The Vatican Museums with thousands of my closest friends

ROME DAY 4

Gelato: nicciola e ciaccolato (hazelnut, but I’m not sure I spelled it correctly, and chocolate)

Pasta: Bucatini alla matriciana (bucatini looks like spaghetti, but it’s tubular. The sauce is a thick tomato sauce with bacon. This is a traditional Roman pasta dish.)

This was the day we spent at the Vatican Museums and St. Peter’s Basilica. The experience, while visually stunning, puts a visitor on unavoidable sensory overload. All tourists are pushed through the same rooms packed shoulder to shoulder with people from all over the world looking at art from all over the world that spans 5000 years. Here is Sumerian writing from 3000 B.C. and an Egyptian stone coffin and mummy, both from about 1000 B.C.

Sumerian Writing Stone Coffin Mummy

As you can imagine, there were many, many statues on the tour. Below are two of them. Rick Steves tells us that Lacoon (on the left) was lost for more than one thousand years and when it was found, the unbridled emotion in it inspired Michelangelo’s later work on the Sistine Chapel. The golden ceiling is the quarter mile papal map room. The walls feature maps of areas of Italy while the ceiling shows scenes in history from those geographical areas.

IMG_5071LacoonMap Gallery

The map gallery feels like a long march of history and opulence until, just when you think you’d give your left leg for a place to sit down, you land in the darkened Sistine Chapel where the only sound is guards intoning ‘Silencio!’ (Of course there are no photos allowed.)

I was happy for this second opportunity to see the chapel because I wasn’t fully aware of what I was seeing the first time around. This time, I leaned back and appreciated the amount of time, thought and talent Michelangelo took in creating the many scenes and prophets he chose to illuminate in the ceiling. The gorgeous image of God extending Life to Adam and that of Adam and Eve sent from Heaven are incredible, but the Final Judgment that spans the entire wall behind the alter possesses a particular drama and emotion. First of all, I’ve never seen a Jesus depicted as so physically commanding. Making the judgments on all human beings in the world is a grim business and Jesus is determined in his role, deciding who goes up and who goes down. It was also cool to think that the popes had been there just a week prior deciding on the next pope. Even though I’m not Catholic, it seemed remarkable to me to stand in a room where important decisions were made. I didn’t see where they let off the smoke signal, though. I know there is a chimny on the roof, but I didn’t see a fireplace in the chapel.

One little sidenote — and I don’t mean any disrespect at all because Micheangelo was da man — but did you ever notice the biceps on Eve? Check it out sometime. She’s got some guns.

 

From the Sistine Chapel, we exited down a few steps an into St. Peter’s Basilica. Are there even words to capture this church of churches? Awe-inspiring in scope, for sure. Grandeur? No doubt. Standing in the entry way of the church, the window on the far wall above the altar is two football fields away.

Boys in St Peter'sSt Peters ceiling

The canopy (behind me in the photo below) above the alter is seven stories high, but it doesn’t seem so because the dome is 100 yards from floor to ceiling. Yeah, big church.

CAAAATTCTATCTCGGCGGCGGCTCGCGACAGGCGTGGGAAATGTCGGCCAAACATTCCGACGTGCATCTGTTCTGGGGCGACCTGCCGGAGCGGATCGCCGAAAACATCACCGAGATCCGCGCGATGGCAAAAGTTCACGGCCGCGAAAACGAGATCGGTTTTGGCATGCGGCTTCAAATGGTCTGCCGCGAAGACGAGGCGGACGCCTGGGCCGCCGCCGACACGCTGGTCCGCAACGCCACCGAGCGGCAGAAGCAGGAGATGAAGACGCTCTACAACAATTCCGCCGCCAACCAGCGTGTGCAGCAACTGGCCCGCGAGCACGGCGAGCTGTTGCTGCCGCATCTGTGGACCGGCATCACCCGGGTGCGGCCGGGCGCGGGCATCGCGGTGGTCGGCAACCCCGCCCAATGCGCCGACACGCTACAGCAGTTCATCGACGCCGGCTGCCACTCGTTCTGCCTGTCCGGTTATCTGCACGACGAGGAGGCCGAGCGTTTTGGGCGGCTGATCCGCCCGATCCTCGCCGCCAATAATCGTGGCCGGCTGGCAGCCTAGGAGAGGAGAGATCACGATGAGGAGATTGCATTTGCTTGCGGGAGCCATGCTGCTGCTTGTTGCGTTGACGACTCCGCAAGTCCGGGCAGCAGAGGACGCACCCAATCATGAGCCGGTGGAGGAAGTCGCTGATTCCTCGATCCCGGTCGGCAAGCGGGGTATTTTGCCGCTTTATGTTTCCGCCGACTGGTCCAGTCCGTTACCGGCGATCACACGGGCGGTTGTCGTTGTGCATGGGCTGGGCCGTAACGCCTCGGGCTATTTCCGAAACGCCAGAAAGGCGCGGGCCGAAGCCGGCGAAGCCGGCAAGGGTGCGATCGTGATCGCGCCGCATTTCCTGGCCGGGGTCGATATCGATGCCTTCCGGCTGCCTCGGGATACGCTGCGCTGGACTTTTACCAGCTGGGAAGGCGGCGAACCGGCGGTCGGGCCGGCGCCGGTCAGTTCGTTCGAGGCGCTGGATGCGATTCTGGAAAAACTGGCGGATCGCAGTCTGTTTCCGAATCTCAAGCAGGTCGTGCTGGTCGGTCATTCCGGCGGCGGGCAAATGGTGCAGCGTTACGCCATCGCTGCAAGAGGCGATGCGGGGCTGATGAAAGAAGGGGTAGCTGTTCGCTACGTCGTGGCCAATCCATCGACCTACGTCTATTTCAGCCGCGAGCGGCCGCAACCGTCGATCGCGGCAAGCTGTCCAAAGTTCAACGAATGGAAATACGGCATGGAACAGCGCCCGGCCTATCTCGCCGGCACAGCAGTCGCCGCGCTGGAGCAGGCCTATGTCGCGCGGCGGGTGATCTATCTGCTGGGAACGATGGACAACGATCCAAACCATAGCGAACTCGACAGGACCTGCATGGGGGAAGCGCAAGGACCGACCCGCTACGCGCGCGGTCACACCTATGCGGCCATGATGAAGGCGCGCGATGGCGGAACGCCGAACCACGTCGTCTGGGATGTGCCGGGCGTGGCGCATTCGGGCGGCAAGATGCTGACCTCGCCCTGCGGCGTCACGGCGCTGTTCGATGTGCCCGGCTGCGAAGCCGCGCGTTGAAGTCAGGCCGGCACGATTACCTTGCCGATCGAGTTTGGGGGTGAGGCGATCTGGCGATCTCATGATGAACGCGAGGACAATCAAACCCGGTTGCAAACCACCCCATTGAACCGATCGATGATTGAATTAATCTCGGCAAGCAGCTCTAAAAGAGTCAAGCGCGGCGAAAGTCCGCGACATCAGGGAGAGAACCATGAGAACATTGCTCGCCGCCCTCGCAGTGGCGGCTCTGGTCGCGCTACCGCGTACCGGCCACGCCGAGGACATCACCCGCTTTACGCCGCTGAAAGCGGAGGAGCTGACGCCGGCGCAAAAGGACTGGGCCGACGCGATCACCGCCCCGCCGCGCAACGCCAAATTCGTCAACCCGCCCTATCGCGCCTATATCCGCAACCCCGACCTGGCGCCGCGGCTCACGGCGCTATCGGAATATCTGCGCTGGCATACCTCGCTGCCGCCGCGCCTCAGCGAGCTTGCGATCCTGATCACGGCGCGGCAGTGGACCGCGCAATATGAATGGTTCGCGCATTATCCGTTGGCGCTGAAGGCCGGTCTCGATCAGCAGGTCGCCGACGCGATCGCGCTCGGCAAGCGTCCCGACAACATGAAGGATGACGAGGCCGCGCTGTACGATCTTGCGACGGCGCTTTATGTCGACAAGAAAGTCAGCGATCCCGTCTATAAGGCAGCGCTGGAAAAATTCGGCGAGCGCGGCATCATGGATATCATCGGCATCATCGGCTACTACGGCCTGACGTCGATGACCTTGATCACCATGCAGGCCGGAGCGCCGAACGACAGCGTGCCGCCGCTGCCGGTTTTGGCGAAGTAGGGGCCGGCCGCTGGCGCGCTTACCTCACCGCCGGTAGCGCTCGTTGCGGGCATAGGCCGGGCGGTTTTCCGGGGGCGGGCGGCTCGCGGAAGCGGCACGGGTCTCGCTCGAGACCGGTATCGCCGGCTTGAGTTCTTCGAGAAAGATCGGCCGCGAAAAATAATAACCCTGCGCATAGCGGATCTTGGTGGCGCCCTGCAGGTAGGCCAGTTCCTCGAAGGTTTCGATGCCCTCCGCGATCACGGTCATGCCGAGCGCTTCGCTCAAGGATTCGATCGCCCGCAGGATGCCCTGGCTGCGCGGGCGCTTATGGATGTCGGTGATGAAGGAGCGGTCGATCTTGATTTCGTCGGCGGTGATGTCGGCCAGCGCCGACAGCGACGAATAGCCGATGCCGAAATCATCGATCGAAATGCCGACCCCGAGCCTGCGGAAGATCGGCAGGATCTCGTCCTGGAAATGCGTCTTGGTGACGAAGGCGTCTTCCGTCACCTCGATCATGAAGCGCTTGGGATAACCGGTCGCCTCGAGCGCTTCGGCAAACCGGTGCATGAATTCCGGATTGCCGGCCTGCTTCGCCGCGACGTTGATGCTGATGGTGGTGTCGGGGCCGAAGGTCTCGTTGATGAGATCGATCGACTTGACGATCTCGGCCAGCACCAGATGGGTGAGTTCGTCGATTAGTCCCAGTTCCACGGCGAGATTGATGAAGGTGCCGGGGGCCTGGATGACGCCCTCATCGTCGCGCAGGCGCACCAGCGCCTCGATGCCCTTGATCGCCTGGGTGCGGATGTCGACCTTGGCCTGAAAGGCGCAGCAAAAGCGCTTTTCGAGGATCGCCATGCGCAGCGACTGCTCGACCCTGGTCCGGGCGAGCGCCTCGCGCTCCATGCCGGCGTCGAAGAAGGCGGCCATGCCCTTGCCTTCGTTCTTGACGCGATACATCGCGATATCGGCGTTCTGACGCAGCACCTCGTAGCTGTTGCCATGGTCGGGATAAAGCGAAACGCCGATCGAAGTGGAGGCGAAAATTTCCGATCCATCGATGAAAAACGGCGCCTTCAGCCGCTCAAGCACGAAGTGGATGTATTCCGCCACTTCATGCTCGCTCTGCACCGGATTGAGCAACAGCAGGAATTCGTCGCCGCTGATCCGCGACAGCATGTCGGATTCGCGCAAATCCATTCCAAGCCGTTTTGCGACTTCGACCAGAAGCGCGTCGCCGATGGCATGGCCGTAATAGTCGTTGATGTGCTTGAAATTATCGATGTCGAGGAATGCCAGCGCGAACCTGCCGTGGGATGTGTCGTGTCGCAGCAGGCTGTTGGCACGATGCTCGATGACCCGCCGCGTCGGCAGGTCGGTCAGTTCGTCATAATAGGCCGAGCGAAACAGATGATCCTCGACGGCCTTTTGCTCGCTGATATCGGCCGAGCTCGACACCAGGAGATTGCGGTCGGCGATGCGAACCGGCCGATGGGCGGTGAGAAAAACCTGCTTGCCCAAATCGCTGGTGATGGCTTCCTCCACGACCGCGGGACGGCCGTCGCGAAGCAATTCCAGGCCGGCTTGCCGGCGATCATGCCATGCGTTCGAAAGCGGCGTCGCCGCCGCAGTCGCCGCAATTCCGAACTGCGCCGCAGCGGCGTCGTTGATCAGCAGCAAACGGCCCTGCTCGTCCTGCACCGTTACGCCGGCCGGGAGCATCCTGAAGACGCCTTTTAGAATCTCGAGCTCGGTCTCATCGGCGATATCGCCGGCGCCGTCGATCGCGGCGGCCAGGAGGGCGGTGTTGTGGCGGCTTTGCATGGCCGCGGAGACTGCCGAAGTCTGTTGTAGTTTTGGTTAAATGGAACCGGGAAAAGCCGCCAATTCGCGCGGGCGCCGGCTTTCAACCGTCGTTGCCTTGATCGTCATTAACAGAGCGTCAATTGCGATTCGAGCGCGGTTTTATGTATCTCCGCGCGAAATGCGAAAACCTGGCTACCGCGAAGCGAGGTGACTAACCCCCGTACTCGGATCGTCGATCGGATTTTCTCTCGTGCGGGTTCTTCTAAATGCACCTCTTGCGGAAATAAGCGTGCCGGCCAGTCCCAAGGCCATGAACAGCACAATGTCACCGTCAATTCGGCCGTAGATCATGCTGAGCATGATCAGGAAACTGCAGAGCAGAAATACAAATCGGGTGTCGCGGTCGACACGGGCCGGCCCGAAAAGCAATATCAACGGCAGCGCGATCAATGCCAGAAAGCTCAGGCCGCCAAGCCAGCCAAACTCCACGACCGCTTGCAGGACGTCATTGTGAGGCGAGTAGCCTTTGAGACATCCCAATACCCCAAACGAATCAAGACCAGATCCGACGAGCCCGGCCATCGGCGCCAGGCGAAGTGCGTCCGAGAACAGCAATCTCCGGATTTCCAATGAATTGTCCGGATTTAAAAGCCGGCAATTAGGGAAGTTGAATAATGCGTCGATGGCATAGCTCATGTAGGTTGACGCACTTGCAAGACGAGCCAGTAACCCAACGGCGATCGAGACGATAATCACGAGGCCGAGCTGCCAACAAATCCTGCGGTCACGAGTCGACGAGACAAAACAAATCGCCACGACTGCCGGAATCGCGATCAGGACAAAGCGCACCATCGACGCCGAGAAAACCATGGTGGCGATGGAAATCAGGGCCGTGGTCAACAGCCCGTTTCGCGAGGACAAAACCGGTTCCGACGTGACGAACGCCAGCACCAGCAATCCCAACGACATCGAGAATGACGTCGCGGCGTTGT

Laura in front of the canopyIMG_5133

My two favorite things in this church are Michelangelo’s Pieta, so full of grace, emotion and beauty, that it brought tears to my eyes in a way that no Jesus on a cross could ever do.

Pieta

My other favorite aspect of St. Peter’s? The dome.

St Peter's Dome

Boys in front of St Peter's

When we left St. Peter’s hungry and tired, we needed to get Tom’s bag from the ‘gardaroba’ – bag check. (Everything sounds better in Italian, doesn’t it?) The guard told us to walk out of St. Peter’s Piazza and turn left. Sounds like it’s right next door, right? No. At this point it was raining and we’d left two umbrellas and one rain jacket in — you guessed it — the bag that was checked! We followed the Vatican wall, swimming our way upstream against the current of tourists, dodging the tour mongers every 10 feet (“You speak English? Tour the Vatican. No line!”) We walked, I’m guessing, about 1/2 mile until we arrived back at the entrance to the Vatican Museums where the guard let me back in to retrieve our bag. I was afraid that I would be denied re-entry, but apparently we weren’t the only ones who gotten mixed up. There were several others filing in behind me to gather their bags, too. We were all relieved to duck into a tiny pizzeria and sit down for a while before more walking back to the B&B for a much needed afternoon off of our feet.

3 responses to “The Vatican Museums with thousands of my closest friends

  1. Hi, enjoyed reading your post. L.Marie directed me to it after I posted about the Pieta, and a sculpture of Jesus in an electric chair. Did you go on the Scavi tour?

      • Yes, I did it when I first went to Rome. And also when I went again with my wife. It was on the news recently when the new pope walked down the main street of the ‘city of the dead.’
        Very atmospheric, takes you close to St.Peter’s tomb. The numbers allowed down there have to be limited as they need to control humidity, temperatures etc, to maintain conservation of the site. It is best to contact them before you are due to go to Rome to book a date with them. You can’t just turn up on the day.
        Very good, if you can-do it.

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